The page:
I see that we are back to discussing this sort of stuff, fair enough. There is a Herald article with Cunliffe expressly mentioning that the RBNZ should reduce volatility in the exchange rate, and Brian Fallow discussing currency intervention following the Fed.
There are a few key points I would like us to keep in mind here:
- RBNZ policy depends on inflationary pressures. A higher dollar (all other things equal) lowers tradable prices, which may have a downward impact on inflation expectations, which in turn will lead the Bank to lower the interest rate. As a result, if people overseas start stimulating policy – then unless this leads to a significant pick up in external demand and commodity prices the Bank could well cut rates on its current mandate.
- For all the talk of volatility it is important to note that the NZ$ has actually been less volatile than the Australian dollar over the crisis years – surprising fact.
- Is it volatility in the exchange rate we care about, or volatility in the prices people actually face – remember that the “world price” of the things we sell overseas have been moving around violently, and the floating dollar has actually helped to reduce variability in the prices many exporters faced.
- Exporters and importers can hedge … combined with the fact that movements are smoothing external prices, this makes me feel that the volatility argument is often overplayed.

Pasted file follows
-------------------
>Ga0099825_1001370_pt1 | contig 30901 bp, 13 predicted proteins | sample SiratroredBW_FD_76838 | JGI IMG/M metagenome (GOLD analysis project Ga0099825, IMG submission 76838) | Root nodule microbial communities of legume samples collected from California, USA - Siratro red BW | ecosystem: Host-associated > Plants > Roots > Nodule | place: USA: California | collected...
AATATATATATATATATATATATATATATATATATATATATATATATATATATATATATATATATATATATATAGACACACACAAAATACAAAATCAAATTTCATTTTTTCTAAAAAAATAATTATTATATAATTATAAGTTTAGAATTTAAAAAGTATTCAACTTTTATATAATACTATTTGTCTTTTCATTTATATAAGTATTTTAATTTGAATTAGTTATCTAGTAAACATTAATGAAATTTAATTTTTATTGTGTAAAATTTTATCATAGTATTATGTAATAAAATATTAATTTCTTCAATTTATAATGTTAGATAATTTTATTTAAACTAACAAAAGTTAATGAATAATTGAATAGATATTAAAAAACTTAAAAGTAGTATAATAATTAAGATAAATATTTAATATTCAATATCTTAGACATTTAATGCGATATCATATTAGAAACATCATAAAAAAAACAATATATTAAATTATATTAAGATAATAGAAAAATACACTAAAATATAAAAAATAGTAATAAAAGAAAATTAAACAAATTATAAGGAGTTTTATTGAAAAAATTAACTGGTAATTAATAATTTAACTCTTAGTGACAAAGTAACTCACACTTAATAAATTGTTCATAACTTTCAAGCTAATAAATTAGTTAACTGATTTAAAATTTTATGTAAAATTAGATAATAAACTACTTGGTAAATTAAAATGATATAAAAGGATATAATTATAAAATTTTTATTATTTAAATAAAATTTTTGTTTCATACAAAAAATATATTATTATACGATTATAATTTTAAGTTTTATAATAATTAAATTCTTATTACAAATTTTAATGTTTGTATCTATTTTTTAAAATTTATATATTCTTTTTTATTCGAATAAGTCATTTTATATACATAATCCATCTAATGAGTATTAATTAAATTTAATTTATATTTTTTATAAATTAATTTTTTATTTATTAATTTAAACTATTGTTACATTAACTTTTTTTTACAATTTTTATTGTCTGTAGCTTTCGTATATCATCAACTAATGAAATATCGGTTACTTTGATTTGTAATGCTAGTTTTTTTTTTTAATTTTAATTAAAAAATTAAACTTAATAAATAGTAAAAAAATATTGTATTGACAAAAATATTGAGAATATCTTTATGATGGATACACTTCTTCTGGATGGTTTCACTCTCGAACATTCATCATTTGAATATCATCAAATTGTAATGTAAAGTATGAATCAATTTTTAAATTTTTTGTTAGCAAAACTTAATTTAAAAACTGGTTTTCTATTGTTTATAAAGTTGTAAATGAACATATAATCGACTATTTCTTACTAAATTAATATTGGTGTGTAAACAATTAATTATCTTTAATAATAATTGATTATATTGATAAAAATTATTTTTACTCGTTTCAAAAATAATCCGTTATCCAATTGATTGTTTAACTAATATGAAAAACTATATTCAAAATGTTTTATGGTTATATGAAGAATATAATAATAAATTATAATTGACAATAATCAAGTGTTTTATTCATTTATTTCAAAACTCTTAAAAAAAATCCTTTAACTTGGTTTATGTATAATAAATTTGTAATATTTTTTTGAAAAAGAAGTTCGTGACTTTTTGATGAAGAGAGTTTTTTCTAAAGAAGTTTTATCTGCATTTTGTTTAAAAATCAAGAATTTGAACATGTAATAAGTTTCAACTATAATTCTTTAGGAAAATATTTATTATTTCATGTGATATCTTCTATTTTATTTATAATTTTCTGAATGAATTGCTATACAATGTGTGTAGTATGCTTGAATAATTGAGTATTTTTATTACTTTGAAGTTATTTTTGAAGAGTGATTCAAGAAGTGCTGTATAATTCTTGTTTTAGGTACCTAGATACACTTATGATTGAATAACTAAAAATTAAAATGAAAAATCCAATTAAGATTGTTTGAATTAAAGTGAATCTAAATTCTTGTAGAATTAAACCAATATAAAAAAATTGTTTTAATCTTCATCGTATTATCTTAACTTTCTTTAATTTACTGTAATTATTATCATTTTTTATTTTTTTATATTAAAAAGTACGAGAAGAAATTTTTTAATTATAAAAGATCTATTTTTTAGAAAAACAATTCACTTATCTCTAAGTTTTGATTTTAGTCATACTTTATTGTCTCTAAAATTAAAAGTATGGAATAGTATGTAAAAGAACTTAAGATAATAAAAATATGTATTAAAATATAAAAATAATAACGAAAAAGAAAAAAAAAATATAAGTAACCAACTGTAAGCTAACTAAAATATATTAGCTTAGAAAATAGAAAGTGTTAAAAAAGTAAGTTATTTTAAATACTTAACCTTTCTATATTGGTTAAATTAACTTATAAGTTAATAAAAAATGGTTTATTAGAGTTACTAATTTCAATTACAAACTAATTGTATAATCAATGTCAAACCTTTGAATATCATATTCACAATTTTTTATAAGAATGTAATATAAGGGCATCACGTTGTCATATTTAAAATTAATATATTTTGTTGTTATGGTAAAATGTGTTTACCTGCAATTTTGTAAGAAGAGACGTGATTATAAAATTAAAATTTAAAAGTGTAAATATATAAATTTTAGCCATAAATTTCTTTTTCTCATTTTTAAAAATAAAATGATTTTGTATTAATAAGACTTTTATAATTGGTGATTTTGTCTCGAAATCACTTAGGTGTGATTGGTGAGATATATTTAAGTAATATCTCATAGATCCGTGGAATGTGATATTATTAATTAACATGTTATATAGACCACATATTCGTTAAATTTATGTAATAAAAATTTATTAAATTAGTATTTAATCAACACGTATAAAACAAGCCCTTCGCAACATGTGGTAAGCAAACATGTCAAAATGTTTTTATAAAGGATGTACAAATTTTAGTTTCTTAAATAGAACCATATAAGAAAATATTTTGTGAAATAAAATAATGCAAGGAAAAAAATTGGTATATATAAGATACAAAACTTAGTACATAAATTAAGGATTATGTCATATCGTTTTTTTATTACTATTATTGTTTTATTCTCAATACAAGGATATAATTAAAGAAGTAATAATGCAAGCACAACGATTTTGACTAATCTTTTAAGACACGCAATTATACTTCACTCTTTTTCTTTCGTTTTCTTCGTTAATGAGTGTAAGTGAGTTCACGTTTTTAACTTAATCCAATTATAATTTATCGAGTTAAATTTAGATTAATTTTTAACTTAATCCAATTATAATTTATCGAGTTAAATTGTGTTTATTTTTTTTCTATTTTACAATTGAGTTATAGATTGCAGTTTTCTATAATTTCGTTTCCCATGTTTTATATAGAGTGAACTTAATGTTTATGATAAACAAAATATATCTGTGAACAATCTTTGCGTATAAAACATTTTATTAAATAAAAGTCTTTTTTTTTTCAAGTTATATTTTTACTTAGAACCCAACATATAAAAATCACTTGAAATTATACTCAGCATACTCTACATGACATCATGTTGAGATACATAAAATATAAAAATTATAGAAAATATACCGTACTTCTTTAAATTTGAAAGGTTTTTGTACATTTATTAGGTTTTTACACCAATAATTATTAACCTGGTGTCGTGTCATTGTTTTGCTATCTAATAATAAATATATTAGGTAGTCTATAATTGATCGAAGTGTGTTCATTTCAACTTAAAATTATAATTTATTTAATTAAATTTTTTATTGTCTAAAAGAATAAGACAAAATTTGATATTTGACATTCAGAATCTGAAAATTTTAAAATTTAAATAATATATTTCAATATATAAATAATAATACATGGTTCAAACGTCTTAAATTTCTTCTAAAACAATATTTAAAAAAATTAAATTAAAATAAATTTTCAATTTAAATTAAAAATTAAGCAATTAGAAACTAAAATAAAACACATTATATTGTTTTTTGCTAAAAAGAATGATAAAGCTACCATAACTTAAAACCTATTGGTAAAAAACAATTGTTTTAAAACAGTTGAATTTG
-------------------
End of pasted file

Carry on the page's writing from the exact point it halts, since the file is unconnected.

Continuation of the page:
- Given that the exchange rate is seen as a random walk – and we have no idea what (short run) fair value really is a lot of the time – isn’t it just as likely intervention will increase volatility!
- If we are worried about the “relative price” argument (our dollar is too high because we are running a CA deficit that is “too large”) we should try to figure out what internal/external imbalances are causing that and deal with them directly. This is not a volatility argument – and it should be well thought through and communicated before anything happens.
- If we believe the “exchange rate is too high for manufacturers” we need to ask why – is it the relative price impact above (which we have discussed), or is it “Dutch disease” – something that I don’t really believe is a disease, but merely the diagnosis of a side-effect stemming from a POSITIVE shock.
We all know I’m a sucker for the status quo, but I have no problem discussing these issues. We should recognise that there are two perceived issues: (1) volatility, (2) the relative price. And then we should investigate why these things are happening, if there are associated welfare costs that we can reduce at a lower cost, and if so then clearly communicate why and what is going on.
Given my lack of faith in central government to achieve these things, as they enjoy using monetary policy as a political football, I am a strong proponent of the status quo.